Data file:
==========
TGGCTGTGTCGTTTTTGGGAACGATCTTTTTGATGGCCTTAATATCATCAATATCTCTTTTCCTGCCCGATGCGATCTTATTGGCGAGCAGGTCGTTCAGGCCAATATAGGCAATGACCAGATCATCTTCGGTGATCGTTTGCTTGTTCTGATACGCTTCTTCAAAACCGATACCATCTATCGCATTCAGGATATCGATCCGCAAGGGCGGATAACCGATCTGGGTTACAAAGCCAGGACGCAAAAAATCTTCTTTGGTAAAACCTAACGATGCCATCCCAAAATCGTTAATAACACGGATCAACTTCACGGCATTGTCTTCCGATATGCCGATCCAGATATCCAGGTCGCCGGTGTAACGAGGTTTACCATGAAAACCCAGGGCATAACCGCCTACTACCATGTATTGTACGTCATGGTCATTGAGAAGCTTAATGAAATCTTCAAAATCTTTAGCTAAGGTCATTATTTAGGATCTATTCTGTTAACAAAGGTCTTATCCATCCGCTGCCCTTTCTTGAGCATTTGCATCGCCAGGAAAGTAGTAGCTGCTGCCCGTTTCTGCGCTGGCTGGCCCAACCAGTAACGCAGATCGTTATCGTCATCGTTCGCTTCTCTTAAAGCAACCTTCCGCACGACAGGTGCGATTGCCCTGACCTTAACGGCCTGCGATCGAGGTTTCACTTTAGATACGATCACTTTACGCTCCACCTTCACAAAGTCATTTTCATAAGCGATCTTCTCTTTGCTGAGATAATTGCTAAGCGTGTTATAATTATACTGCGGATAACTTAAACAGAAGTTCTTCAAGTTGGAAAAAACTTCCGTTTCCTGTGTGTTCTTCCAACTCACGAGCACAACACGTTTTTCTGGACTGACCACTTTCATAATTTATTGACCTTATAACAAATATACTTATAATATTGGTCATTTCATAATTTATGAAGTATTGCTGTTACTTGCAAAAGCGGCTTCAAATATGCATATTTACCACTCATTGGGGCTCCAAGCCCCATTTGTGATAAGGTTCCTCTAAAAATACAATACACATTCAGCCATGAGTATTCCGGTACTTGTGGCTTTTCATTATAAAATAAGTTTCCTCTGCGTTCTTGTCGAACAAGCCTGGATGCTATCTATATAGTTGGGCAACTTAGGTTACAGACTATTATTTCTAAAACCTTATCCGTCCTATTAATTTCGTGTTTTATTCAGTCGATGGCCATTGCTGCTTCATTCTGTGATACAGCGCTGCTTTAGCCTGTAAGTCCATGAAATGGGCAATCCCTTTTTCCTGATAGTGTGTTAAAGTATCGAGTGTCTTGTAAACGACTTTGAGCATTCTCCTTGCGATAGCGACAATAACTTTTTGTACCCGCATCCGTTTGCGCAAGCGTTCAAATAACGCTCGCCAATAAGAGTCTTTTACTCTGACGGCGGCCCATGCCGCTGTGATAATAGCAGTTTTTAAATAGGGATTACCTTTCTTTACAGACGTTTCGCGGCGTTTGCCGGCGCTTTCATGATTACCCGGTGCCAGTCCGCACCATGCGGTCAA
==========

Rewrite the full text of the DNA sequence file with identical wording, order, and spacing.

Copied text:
TGGCTGTGTCGTTTTTGGGAACGATCTTTTTGATGGCCTTAATATCATCAATATCTCTTTTCCTGCCCGATGCGATCTTATTGGCGAGCAGGTCGTTCAGGCCAATATAGGCAATGACCAGATCATCTTCGGTGATCGTTTGCTTGTTCTGATACGCTTCTTCAAAACCGATACCATCTATCGCATTCAGGATATCGATCCGCAAGGGCGGATAACCGATCTGGGTTACAAAGCCAGGACGCAAAAAATCTTCTTTGGTAAAACCTAACGATGCCATCCCAAAATCGTTAATAACACGGATCAACTTCACGGCATTGTCTTCCGATATGCCGATCCAGATATCCAGGTCGCCGGTGTAACGAGGTTTACCATGAAAACCCAGGGCATAACCGCCTACTACCATGTATTGTACGTCATGGTCATTGAGAAGCTTAATGAAATCTTCAAAATCTTTAGCTAAGGTCATTATTTAGGATCTATTCTGTTAACAAAGGTCTTATCCATCCGCTGCCCTTTCTTGAGCATTTGCATCGCCAGGAAAGTAGTAGCTGCTGCCCGTTTCTGCGCTGGCTGGCCCAACCAGTAACGCAGATCGTTATCGTCATCGTTCGCTTCTCTTAAAGCAACCTTCCGCACGACAGGTGCGATTGCCCTGACCTTAACGGCCTGCGATCGAGGTTTCACTTTAGATACGATCACTTTACGCTCCACCTTCACAAAGTCATTTTCATAAGCGATCTTCTCTTTGCTGAGATAATTGCTAAGCGTGTTATAATTATACTGCGGATAACTTAAACAGAAGTTCTTCAAGTTGGAAAAAACTTCCGTTTCCTGTGTGTTCTTCCAACTCACGAGCACAACACGTTTTTCTGGACTGACCACTTTCATAATTTATTGACCTTATAACAAATATACTTATAATATTGGTCATTTCATAATTTATGAAGTATTGCTGTTACTTGCAAAAGCGGCTTCAAATATGCATATTTACCACTCATTGGGGCTCCAAGCCCCATTTGTGATAAGGTTCCTCTAAAAATACAATACACATTCAGCCATGAGTATTCCGGTACTTGTGGCTTTTCATTATAAAATAAGTTTCCTCTGCGTTCTTGTCGAACAAGCCTGGATGCTATCTATATAGTTGGGCAACTTAGGTTACAGACTATTATTTCTAAAACCTTATCCGTCCTATTAATTTCGTGTTTTATTCAGTCGATGGCCATTGCTGCTTCATTCTGTGATACAGCGCTGCTTTAGCCTGTAAGTCCATGAAATGGGCAATCCCTTTTTCCTGATAGTGTGTTAAAGTATCGAGTGTCTTGTAAACGACTTTGAGCATTCTCCTTGCGATAGCGACAATAACTTTTTGTACCCGCATCCGTTTGCGCAAGCGTTCAAATAACGCTCGCCAATAAGAGTCTTTTACTCTGACGGCGGCCCATGCCGCTGTGATAATAGCAGTTTTTAAATAGGGATTACCTTTCTTTACAGACGTTTCGCGGCGTTTGCCGGCGCTTTCATGATTACCCGGTGCCAGTCCGCACCATGCGGTCAA